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Opponents call for Berlusconi to quit

Opponents of Italian Prime Minister Silvio Berlusconi have called for him to quit over phone transcripts in which he boasts of his popularity with women.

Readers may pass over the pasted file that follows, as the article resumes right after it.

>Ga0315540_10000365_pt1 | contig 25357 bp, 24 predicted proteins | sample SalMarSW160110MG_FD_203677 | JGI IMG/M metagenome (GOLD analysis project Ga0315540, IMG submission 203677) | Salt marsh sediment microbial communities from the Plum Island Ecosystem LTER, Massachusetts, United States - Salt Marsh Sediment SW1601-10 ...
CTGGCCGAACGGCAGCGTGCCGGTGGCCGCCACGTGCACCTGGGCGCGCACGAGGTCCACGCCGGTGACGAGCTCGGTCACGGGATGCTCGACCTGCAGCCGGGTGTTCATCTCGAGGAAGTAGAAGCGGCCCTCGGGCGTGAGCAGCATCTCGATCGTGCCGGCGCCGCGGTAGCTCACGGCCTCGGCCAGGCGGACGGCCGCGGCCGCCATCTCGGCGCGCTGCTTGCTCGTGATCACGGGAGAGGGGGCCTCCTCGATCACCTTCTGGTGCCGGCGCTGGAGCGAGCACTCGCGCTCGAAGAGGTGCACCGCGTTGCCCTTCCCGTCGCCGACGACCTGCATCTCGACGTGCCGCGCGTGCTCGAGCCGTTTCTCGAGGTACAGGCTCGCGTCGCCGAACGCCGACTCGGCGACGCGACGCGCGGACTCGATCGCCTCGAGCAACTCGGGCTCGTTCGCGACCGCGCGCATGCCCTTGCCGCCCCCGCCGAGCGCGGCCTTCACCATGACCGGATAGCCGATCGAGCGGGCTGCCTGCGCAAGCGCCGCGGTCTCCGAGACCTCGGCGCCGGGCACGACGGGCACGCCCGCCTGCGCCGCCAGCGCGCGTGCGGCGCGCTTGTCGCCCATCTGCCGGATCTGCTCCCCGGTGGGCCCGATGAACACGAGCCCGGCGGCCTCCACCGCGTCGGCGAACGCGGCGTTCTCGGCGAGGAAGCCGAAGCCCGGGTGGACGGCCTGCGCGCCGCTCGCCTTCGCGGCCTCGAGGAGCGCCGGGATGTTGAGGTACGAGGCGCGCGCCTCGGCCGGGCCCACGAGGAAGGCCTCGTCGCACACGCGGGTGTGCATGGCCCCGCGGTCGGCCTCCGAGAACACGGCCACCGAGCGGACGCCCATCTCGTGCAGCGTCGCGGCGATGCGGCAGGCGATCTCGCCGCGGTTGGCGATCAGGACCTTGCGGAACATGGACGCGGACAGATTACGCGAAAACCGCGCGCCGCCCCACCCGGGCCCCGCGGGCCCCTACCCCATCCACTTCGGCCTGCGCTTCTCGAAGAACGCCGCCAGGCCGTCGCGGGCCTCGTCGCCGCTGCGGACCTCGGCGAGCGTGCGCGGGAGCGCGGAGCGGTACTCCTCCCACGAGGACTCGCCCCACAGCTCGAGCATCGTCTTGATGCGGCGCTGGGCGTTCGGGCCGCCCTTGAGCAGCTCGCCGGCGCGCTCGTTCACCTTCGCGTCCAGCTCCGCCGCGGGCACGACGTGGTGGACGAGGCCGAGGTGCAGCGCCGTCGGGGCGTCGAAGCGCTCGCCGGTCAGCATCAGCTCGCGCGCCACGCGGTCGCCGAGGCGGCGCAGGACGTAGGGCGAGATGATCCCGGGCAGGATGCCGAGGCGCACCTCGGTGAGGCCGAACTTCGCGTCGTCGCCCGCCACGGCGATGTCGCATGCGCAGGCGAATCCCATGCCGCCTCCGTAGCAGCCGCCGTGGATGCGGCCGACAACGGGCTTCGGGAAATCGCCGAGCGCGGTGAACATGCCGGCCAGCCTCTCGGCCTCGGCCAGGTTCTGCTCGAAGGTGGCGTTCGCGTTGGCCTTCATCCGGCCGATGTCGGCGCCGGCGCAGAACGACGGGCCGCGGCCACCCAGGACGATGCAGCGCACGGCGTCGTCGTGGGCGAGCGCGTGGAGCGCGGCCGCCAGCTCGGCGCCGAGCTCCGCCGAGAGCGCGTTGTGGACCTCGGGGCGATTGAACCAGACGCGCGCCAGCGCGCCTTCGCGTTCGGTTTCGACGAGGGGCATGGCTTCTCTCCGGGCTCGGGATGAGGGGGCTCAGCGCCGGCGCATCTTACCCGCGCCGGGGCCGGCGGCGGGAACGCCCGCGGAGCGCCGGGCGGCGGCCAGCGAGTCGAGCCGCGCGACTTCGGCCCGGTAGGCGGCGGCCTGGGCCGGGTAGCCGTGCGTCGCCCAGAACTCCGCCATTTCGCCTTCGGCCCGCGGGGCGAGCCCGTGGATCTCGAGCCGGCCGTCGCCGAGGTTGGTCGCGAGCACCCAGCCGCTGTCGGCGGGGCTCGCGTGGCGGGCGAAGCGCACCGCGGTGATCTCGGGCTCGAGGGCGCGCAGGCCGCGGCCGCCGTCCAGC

The transcripts form key evidence in an investigation led by prosecutors in Bari, southern Italy, against eight people suspected of providing Berlusconi with dozens of young women in 2008 and 2009 in order to win lucrative contracts, including with aerospace firm Finmeccanica. The Italian press on Saturday published the juicest exchanges. In one dated January 1, 2009, Berlusconi, who will shortly celebrate his 75th birthday, tells how women were scrambling to spend the night with him. “There were 11 of them, but I only did eight because I couldn’t do any more,” he is quoted as saying. The remarks were made to Gianpaolo Tarantini, a businessman who is the main person accused in the Bari inquiry. Tarantini has been in custody since September 1 accused of extorting 850,000 euros ($A1.15 million) from Berlusconi to lie to prosecutors about the parties they were throwing. These other proceedings are being led by a Naples court which last week asked to hear from Berlusconi as the “victim” in the alleged blackmail case. In another conversation, the Italian prime minister talks with Marysthell Polanco, a young dancer from the Dominican Republic whose name has been featured in the “Rubygate” case, in which Berlusconi is being tried for allegedly paying for sex with a minor. He apologises for not being able to spend much time with the performer, adding: “You know, Marysthell, in my spare time I’m the prime minister.” Resignation demanded Italy’s main opposition group, the left-wing Democratic Party (PD), demanded his resignation on Saturday. “Italy, with the serious problems it is facing, cannot have an executive who governs in his spare time,” the party said. A poll this month showed that Berlusconi’s popularity has hit an all-time low of 24 per cent. “Berlusconi is in the hands of pimps and prostitutes who exploit him to get tender invites or senior positions in public businesses,” said Felice Belisario of the Italy of Values party, a partner of the PD. The prime minister’s former ally on the right Gianfranco Fini also called for a new leader, stressing his concern for Italy’s international image “which is getting damaged day after day”. Nothing to be ashamed of: Berlusconi Berlusconi, who is serving a third term as prime minister, declared on Friday he had done nothing to be ashamed of, writing in a letter to the head of the daily Il Foglio paper Giuliano Ferrara that “there has been a villainous attempt to turn my private life into a crime”. One of Berlusconi’s ministers, Saverio Romano, backed the premier’s remarks, hitting out at “a lynching operation across the media” with its publication of “private conversations without a hint of criminality”. Several members of Berlusconi’s People of Freedom party meanwhile stressed the solidarity of the governing alliance with the Northern League. “Several days ago the government received the backing (of the majority) for its austerity plan, that’s a fact,” said minister Raffaele Fitto. On Monday Berlusconi will attend a trial hearing in Milan where he is accused of paying former British lawyer David Mills 416,000 euros ($A561,707) for false testimony about his business dealings.